On behalf of the Respondent, Mr. Blundell submitted that the statutory language, previous authority and principle all dictated that the test was to be applied in the same manner in all cases, whether the appellant had failed before both the FTT and the UT, had succeeded before the FTT but failed before the UT, or had failed before the FTT, succeeded in having that decision set aside by the UT, but had then failed before the UT. He submitted that paragraph 36 of PR was consistent with the Supreme Court's decision in Cart.

The test—discussion

11

The background to the adoption of the second-tier appeals test and its application to appeals from the UT is set out in detail in the Court's judgment in PR. With two exceptions – Azimi v Newham London Borough Council (2001) 33 HLR 51 (" Azimi") and esure Insurance Ltd v Direct Line Insurance Plc [2009] Bus LR 438, [2008] EWCA Civ 842 ("esure") – all of the authorities to which we were referred were cited to, or considered by, the Court in PR. The authorities do not show any settled pattern for present purposes. There are extensive (albeit obiter) observations by Brooke LJ as to the implications of the (then) newly enacted second-tier appeals test in Tanfern v Cameron-Macdonald [2000] 1 WLR 1311 (" Tanfern"), but they are of no real assistance in the present case because the Court did not have to consider the application of the "other compelling reason" limb of the test to an appellant who had won below but lost at the first appellate level.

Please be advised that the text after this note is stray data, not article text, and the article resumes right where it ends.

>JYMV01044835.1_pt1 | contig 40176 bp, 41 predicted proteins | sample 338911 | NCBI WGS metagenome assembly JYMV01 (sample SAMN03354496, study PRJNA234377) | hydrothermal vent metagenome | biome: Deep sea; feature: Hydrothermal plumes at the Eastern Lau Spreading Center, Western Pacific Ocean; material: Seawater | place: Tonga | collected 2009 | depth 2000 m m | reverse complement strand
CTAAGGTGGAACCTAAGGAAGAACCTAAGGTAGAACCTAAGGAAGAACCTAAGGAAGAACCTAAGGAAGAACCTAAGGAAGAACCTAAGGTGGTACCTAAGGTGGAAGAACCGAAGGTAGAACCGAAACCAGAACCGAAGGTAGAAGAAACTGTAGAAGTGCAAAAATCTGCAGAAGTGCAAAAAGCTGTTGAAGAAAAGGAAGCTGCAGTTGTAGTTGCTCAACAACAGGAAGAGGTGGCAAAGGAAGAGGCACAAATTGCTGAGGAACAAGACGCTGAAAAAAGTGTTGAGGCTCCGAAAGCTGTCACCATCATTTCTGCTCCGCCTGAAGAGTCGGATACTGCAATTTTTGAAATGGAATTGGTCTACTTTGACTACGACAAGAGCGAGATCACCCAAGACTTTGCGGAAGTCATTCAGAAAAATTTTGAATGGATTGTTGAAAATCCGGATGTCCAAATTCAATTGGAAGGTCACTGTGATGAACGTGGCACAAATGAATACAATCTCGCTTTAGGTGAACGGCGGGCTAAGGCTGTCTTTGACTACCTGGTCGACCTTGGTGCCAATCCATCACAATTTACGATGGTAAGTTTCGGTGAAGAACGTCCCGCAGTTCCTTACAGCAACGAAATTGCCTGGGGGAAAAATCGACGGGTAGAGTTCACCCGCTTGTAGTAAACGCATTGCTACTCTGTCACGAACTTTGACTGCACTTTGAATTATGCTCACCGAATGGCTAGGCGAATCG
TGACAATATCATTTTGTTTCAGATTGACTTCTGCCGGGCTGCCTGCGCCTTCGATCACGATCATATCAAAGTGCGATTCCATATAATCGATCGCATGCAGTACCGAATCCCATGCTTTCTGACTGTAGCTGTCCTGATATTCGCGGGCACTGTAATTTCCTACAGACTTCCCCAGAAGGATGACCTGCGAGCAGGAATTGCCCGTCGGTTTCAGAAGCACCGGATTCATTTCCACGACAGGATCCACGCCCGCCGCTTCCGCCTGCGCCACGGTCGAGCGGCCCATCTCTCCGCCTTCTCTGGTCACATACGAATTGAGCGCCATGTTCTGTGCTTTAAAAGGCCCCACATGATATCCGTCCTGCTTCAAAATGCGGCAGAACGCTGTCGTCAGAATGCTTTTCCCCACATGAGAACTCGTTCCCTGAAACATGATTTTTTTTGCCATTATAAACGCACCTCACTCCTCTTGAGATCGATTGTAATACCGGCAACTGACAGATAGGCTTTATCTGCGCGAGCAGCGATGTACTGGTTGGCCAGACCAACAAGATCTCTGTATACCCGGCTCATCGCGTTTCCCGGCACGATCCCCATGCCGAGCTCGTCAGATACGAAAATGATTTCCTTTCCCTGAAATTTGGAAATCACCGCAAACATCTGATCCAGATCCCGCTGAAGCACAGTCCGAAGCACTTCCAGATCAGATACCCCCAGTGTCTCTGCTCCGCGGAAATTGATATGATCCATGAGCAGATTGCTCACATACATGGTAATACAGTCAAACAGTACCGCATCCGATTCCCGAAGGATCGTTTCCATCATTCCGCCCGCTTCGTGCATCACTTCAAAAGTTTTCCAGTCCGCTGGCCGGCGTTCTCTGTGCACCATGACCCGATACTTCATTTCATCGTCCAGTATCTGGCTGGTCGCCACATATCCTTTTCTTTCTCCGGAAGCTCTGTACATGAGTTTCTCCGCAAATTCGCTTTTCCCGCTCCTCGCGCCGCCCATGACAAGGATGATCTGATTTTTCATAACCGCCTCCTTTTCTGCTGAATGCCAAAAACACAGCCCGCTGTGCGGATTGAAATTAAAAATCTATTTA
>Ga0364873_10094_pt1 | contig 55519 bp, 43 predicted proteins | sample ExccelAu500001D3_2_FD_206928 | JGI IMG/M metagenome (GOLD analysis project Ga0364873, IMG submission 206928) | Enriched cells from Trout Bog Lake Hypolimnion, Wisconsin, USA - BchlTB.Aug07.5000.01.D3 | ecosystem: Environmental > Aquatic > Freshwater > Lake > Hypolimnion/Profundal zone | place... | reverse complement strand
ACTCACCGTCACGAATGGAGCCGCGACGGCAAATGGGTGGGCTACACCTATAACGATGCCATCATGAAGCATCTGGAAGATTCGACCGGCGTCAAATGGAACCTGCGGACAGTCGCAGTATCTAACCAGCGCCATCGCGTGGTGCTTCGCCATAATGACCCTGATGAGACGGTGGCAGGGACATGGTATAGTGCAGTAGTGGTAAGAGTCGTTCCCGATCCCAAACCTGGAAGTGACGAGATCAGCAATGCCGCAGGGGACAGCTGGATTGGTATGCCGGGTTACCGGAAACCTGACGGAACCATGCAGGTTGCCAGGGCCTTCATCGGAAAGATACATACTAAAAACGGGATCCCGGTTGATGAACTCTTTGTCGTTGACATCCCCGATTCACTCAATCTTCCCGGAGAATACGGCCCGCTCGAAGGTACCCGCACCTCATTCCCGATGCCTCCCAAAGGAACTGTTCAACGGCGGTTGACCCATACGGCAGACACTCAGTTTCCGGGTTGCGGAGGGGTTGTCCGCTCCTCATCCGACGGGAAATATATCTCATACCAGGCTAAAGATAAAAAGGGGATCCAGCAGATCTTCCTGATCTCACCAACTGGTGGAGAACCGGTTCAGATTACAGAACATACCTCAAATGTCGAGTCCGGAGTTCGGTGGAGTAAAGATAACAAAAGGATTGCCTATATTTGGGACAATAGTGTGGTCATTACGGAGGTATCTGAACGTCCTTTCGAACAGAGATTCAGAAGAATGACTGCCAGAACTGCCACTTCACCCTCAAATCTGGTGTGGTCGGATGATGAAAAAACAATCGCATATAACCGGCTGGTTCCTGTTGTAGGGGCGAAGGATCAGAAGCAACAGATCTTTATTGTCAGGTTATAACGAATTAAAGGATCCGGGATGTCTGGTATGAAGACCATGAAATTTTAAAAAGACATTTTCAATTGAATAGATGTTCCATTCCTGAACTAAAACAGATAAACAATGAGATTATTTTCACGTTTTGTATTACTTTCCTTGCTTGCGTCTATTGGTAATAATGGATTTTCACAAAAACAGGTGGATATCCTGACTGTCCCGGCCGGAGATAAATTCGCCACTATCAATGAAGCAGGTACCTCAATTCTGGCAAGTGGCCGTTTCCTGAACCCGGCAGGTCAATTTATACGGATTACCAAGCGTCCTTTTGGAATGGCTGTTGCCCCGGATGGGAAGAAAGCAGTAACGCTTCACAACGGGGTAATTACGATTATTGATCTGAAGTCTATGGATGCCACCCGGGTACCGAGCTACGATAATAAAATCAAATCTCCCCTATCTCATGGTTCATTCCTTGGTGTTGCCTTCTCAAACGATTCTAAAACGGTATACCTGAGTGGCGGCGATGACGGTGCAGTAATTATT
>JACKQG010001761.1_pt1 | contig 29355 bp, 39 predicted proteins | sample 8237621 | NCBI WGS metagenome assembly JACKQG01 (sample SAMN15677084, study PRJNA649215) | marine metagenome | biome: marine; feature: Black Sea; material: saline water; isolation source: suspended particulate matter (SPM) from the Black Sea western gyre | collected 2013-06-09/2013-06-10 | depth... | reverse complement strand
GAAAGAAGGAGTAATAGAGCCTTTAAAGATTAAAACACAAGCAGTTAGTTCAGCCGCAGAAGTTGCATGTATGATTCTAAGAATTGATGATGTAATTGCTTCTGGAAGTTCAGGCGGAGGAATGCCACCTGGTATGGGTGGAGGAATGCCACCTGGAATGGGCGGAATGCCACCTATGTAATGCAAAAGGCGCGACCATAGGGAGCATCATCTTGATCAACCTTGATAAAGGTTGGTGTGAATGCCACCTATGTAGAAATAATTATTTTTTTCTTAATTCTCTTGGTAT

12

In Azimi the Court of Appeal applied the second-tier appeal test to an appeal by a local authority from a decision of a County Court judge who had allowed an appeal by an applicant for assistance as a homeless person against the authority's review decision that he was not entitled to accommodation. Although the court in PR was not referred to this decision, it is of limited assistance because the statutory context of Azimi was most unusual. The appeal to the County Court in such cases is an appeal...